Photos taken inside a North Carolina veterans hospital that demonstrate a veteran lying on the floor and another slouched in a wheelchair while writhing in pain are drawing outcry online and an internal investigation.
It was the worst thing to ever happen in my life, Vietnam War veteran Jesse Lee, 63, who identified himself as the man photographed in the wheelchair, said as he described his agony to The Huffington Post on Wednesday.
Lee, who lost his leg to diabetes, said he was among several people waiting at the Durham VA Center on Feb. 24 after experiencing severephantom leg ache .
Another veterans wife snapped the waiting roomphotos and posted them on Facebook on Saturday.Theyve since run viral, catching the attention of Rep. Robert Pittenger( R-N.C .) and Sen. John McCains daughter, Meghan McCain, who called the scene shameful .
Lee, who said he has been a patient at the hospital for 16 years, said its not uncommon to wait about three hours to ensure someone. But last weeks visit was one for the books.
It was genuinely, really bad, he said while recalling his ache. I waited about two hours and went up to the nurses desk to find out if there was something they could do because I could no longer stand the ache, it was stimulating me sick in my belly. But they told me to go sit back down in the waiting room. Then after about an hour I asked if there was something they could do.
In the end, Lee said, I sat there for five hours in this pain.
Hanna McMenamin, who told HuffPost that she snapped the photos during a visit with her Marine husband, Stephen McMenamin, backed Lees description.
In her Facebook post , she described insuring Lee hollering in pain and borderline convulsing and virtually falling out of his chair he was in so much pain.
Sharonda Pearson, a public affairs officer at the medical center, told HuffPost Wednesday that it expects to have an investigation of the situation completed by March 10( reviews typically necessitate 10 business days ). She added that the photos were taken on one of the busiest days in its emergency department and that 100 to 130 people came through the facility that day.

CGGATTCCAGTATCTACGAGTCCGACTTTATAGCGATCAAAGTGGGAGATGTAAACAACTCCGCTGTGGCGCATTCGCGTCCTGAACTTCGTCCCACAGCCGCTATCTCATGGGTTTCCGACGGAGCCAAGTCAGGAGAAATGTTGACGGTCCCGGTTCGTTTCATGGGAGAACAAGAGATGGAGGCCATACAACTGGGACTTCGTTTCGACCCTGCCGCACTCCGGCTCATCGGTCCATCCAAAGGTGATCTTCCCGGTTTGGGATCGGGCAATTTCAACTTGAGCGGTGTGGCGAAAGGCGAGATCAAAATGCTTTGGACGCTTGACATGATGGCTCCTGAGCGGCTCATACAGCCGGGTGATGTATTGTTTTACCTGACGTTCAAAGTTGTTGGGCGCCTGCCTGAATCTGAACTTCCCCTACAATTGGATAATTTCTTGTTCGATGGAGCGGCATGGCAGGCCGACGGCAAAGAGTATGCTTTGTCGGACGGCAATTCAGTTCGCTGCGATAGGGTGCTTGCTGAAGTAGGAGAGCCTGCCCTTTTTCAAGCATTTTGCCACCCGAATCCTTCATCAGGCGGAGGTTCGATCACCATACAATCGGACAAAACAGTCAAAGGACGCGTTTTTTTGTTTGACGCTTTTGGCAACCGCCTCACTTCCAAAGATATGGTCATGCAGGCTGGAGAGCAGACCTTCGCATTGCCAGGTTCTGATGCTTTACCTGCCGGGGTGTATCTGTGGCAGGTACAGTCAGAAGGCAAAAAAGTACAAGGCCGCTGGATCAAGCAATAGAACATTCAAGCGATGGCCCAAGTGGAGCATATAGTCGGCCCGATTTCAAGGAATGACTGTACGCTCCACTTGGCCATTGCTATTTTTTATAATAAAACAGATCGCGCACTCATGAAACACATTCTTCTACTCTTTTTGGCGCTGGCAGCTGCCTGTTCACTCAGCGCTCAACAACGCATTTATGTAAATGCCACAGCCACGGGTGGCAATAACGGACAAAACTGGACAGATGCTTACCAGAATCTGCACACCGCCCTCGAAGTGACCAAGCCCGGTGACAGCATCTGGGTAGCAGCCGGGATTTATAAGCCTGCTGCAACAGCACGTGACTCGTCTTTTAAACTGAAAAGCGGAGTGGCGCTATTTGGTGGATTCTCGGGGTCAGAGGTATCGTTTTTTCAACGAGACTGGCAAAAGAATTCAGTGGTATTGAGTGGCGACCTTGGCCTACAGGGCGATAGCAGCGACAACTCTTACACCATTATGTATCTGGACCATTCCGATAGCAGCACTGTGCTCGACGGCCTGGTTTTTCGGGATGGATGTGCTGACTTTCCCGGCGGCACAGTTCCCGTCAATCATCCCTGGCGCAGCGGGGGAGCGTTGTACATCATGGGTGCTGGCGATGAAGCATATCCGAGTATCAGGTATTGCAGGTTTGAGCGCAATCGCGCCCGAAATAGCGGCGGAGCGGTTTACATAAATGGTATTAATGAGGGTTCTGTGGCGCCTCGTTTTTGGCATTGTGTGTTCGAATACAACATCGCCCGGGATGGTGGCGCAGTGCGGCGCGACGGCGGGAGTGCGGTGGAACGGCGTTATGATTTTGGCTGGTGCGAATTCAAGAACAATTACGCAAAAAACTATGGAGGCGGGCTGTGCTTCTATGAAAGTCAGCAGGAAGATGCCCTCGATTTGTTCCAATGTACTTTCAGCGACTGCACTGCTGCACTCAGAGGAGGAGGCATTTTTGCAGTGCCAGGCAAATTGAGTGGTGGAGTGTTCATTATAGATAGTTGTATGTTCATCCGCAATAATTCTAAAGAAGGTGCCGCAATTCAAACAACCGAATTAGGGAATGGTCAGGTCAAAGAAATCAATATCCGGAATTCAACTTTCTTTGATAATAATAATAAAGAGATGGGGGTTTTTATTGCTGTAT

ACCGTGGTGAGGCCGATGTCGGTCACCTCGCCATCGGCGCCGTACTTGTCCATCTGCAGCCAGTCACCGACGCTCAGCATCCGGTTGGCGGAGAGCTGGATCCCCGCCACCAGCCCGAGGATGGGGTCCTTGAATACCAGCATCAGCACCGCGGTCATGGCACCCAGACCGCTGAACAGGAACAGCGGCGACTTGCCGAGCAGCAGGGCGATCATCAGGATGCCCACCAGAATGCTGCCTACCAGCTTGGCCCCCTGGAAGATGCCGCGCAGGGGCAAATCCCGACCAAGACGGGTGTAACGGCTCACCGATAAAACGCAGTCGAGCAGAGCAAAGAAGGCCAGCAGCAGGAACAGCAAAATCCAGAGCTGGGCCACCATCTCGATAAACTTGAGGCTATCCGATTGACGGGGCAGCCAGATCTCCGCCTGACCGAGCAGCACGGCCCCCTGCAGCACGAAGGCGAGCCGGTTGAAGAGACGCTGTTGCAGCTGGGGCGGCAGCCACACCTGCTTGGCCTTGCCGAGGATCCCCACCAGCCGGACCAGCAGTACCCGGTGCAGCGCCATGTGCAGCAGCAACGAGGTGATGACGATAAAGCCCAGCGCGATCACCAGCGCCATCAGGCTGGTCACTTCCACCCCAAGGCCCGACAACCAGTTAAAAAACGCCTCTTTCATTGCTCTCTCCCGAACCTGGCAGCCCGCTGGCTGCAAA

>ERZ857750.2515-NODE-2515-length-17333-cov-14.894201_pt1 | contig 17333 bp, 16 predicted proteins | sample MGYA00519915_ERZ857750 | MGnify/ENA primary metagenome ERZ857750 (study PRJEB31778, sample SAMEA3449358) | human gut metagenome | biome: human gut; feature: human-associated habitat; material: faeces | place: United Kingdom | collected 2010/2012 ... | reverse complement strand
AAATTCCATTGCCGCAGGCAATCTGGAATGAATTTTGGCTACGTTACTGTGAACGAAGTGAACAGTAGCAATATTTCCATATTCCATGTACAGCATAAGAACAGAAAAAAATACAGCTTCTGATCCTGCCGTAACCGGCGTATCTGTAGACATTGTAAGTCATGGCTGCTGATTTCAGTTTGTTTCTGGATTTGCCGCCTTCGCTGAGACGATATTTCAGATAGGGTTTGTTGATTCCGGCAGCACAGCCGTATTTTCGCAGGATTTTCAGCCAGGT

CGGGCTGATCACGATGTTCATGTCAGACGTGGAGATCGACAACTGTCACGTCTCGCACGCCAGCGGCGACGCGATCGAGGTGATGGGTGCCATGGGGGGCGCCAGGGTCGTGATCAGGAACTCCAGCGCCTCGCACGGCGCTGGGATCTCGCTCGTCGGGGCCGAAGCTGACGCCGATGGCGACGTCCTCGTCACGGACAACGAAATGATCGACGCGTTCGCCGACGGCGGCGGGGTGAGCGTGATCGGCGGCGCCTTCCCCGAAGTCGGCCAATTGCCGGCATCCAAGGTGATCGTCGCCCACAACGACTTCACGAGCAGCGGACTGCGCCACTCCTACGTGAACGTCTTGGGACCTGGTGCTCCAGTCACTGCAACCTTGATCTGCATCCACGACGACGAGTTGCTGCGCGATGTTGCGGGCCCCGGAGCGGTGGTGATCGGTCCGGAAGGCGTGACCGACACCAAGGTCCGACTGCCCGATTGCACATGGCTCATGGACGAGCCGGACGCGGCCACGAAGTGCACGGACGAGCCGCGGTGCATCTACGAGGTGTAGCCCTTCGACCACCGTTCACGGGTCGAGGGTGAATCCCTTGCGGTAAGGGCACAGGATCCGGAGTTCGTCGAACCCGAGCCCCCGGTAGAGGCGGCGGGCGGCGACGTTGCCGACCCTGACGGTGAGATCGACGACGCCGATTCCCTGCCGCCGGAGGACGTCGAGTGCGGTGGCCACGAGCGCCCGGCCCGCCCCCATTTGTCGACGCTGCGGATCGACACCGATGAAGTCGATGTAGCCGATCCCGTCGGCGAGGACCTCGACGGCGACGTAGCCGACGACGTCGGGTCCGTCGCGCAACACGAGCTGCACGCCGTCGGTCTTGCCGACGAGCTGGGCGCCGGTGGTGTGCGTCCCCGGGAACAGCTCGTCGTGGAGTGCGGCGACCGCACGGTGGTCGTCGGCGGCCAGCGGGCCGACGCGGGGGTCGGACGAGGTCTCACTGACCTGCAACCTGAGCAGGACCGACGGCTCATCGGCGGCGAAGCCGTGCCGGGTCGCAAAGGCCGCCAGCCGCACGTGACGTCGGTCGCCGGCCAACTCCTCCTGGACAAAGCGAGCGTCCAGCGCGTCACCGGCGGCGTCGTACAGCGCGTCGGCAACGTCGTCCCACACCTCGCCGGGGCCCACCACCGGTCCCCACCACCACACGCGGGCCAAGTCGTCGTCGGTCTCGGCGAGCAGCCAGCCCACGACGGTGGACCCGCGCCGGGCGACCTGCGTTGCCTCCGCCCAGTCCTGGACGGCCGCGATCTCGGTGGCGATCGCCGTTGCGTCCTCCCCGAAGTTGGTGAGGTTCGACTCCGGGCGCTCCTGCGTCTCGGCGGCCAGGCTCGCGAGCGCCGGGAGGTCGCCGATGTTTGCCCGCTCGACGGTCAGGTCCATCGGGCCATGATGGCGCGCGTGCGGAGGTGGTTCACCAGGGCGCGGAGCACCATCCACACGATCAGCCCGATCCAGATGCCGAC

All of the allegations will be investigated, she said.
One incident involved a patient who ended up on the floor reportedly after his request for somewhere to lie down was dismissed.
He could barely stroll, sit up, or breathe, McMenamin said in her post.
Lee remembered watching the same thing.
Eventually the man laid down on the floor and they ran in there and picked him up and set him back in the chair, Lee told HuffPost. He said, I cant wait in the chair. Im too weak. I need to lie down. They said, You can sit in that chair and wait. Eventually, this young man who was sitting in a little region there, he was sitting in a recliner, and he offered him the recliner.
Eventually, the man laid down on the floor and they went in there and picked him up and set him back in the chair. Hanna McMenamin
McMenamin said that the man who offered his recliner was her husband, who was provided the chair by the staff because of his lower back pain.
The relief was short-lived, however.
This man sat in the chair for probably about 15 minutes before he was told he had to get up immediately, McMenamin said.
When McMenamins husband asked the nurse why the man couldnt have his reclining chair, she said, the nurse stormed off without an explanation.
Lee said that after insuring the man being placed in a regular chair by security, the man went back onto the floor. Soon, he said, security returned and took the man to see a doctor.
Durham Medical Center Director DeAnne Seekins called it a regrettable incident but one she said shes thankful was brought to the centers attention, she said in a statementTuesday.
Our mission is to provide the highest level of health care to Veteran, so upon being informed of security incidents, I took swift action. The employee was immediately removed from patient care pending the results of an internal review, she stated, referring to the nurse on duty.
McMenamin has since said that the medical centre has asked her to remove the photos, which do not include the patients faces because some of the veterans dont want to be identified. She has refused.
Lee, when asked by HuffPost how he feels about his photo being demonstrated, responded: Im fine with it. People need to know.
Asked what hed like to see changed, he answered: If somebody is in that much ache, I think they should notice it or take better care of the person. I wouldnt think that nobody would be there faking pain.